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  • Writer's pictureJason Dias

We're all Spiderman

Updated: May 14, 2019

We’re all Spiderman.

That’s what happens when you crack open the Multiverse. Given infinite universes, everything must happen. Murphy’s Law (or Sod’s Law in Britain, or the butter-side-down rule) states that all that can go wrong must go wrong. When we start to speculate about infinity, though, we get a less pessimistic stance. If there are infinite universes, then everything that can happen must happen.

Spiderman: Into the Spiderverse, by kicking open the door to infinite possibilities, invites us all to imagine that we might be Spiderman.

I’ve asked before why Superman has to be so burly. Why is he a gorgeous, 6’4” white man with blue eyes? Why all those muscles? Thing is, no amount of muscle can account for the ability to fly, or lift continents, or zoom around the planet so fast it spins time in reverse. Moreover, Superman breaks every law of physics. Most relevant: when he pushes against a train or catches a falling plane, what is he pushing against? The air? How?

His physical strength cannot account for his feats of force.

Because of this, his musculature is absurd. We build muscle through resistance. We lift more than we’re capable of lifting, and get stronger. Because Superman is infinitely strong, he can never encounter any resistance. Therefore, he cannot build muscle.

It’s ridiculous.

Spidey started as fairly ordinary (as did Superman) gaining in power through the years until he could punch Hulk in the face so hard Hulk ends up trapped in orbit. But Spiderman, Peter Parker, was a gangly kid. It’s the tiniest bit more explicit that his strength doesn’t come strictly from his musculature. The initial explanation-proportion strength-doesn’t hold up under any sort of scrutiny. His power is, ultimately, supernatural, like Superman’s.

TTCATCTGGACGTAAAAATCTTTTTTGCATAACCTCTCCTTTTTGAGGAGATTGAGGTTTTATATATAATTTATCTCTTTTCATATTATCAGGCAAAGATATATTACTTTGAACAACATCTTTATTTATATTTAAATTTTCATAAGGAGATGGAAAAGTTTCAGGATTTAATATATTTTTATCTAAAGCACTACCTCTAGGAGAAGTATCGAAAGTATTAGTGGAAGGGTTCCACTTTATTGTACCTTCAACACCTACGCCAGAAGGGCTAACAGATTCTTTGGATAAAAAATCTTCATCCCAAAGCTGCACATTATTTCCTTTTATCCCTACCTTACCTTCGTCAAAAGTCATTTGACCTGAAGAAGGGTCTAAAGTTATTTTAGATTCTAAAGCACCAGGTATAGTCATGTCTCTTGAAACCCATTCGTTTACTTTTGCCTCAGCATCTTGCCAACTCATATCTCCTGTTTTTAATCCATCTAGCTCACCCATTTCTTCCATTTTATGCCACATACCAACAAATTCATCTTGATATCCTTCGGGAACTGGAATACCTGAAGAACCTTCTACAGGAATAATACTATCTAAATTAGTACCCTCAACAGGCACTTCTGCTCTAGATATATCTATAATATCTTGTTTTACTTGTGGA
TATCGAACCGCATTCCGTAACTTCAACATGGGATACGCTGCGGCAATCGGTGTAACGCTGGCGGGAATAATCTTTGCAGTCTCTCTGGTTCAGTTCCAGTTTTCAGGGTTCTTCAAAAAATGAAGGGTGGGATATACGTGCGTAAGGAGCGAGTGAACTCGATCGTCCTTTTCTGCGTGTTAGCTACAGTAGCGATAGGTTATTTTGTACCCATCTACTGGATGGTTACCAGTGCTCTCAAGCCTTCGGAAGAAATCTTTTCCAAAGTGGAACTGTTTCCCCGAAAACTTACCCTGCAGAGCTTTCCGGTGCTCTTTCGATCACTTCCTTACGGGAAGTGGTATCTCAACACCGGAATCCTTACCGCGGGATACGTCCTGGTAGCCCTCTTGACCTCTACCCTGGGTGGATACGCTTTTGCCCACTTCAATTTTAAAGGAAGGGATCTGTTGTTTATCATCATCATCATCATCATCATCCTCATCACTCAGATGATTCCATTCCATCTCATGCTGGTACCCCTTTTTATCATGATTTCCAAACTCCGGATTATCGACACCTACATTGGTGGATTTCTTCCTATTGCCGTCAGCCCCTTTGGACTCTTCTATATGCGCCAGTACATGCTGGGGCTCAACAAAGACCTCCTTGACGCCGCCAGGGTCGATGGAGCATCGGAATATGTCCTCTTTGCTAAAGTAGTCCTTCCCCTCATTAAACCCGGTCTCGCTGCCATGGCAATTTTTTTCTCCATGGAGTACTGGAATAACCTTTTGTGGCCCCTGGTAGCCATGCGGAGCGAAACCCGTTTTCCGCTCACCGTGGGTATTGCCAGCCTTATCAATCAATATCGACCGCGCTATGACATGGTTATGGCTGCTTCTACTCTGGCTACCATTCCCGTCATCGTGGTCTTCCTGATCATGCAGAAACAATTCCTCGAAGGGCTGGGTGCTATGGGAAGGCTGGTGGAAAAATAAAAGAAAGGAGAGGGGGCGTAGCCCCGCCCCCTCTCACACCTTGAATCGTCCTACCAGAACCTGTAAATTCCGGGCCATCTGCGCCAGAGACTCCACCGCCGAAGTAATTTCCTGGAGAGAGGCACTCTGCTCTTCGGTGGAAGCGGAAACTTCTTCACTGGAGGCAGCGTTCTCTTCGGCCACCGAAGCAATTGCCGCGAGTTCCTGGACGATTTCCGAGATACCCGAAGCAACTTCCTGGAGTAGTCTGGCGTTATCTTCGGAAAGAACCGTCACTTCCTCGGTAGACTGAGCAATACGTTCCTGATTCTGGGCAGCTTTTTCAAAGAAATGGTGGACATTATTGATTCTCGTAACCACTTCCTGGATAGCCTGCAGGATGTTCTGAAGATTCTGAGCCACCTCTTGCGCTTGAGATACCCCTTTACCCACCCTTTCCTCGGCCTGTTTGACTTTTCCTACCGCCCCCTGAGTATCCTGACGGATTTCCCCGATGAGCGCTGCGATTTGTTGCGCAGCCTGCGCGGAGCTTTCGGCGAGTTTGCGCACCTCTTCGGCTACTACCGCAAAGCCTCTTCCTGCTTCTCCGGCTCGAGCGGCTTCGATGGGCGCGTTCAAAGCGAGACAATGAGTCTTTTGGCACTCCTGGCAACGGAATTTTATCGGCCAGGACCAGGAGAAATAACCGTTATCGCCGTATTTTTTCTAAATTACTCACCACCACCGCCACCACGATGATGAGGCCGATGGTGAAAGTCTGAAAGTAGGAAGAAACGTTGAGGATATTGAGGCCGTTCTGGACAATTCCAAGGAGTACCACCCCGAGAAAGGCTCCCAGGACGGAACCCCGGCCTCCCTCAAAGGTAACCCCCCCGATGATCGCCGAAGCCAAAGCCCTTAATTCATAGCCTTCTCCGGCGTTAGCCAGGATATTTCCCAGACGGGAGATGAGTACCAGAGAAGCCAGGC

I loved Into the Spiderverse. It’s a tender-hearted story and very inclusive. Great animation and lovely story-telling, even in a medium I don’t tend to enjoy (comics) because of persistently disagreeable tropes (A hero can save us). Spiderverse did more than tell a lovely story, though. In opening up the ‘verse, it showed us that we’re all Spiderman. Somewhere in the cosmos, given infinity, each of us was bitten by the radioactive spider and each of us faced the struggle of Peter Parker: Assume responsibility, or fail to act.

I could relate to thirty-something Peter Parker, failing at relationships, a little depressed, eating pizza in bed. He’s got a belly now and can’t squeeze into the uniform, so he wears the top but zooms around the city with his legs clad in gray sweat-pants, the ultimate symbol of a man who’s given up at some level.

I never could see myself in a Super character before. I don’t have the physicality. But here’s a guy who as Parker always did, has normal guy problems.

They didn’t write in every possible identity. There’s a way it could have been done, sure. It could have been more explicit. But they did imply it, that out there in the swirling multiverse, everyone could be Spidey.

Miles Morales is a multiracial kid whose intellectual gifts alienate him from his peers. Gwen Stacey is a white girl who watched Peter Parker die. Spider-Ham, Peni Parker and Spiderman Noir are just plain weird. Given infinite possibility, though, they’re all necessary, and they drive home a deeper point: ANYthing is possible.

So, I’m a middle-aged pacifist with, objectively, a weight problem. Autism-induced sensitivity. I would be a weird candidate for Spider powers. But not weirder than Peni Parker, the Asian girl from the future who befriends a sentient spider and builds it a mech suit. What’s limiting you from seeing yourself in Spiderman? A disability? A body issue (or merely a body-image issue)? Race? Sexual orientation? Are you too tall or too small?

Spiderverse calls bullshit on all of that. You’ll never be weirder than Spiderman Noir, so get over it, kid.

You’re Spiderman.

Wait – Spidey himself is weird and violates the laws of physics? Sit down, Derek. Given an infinite universe, there must be combinations of factors that allow Spiderman, that necessitate Spiderman. In fact, as any slice of infinity IS infinity, there are infinite such universes, and in some of them (an infinite number of them) it’s you.

Just accept it. You are Spiderman. So am I.

Like the Stranger in The Big Lebowski, I take a small measure of comfort in that.


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1 Kommentar

Roberta Crownover
Roberta Crownover
14. Mai 2019

Probably my favorite, too. I always preface with: this kind of stuff isn't my stuff, but I loved this particular stuff. A lot. The Verse is amazing.

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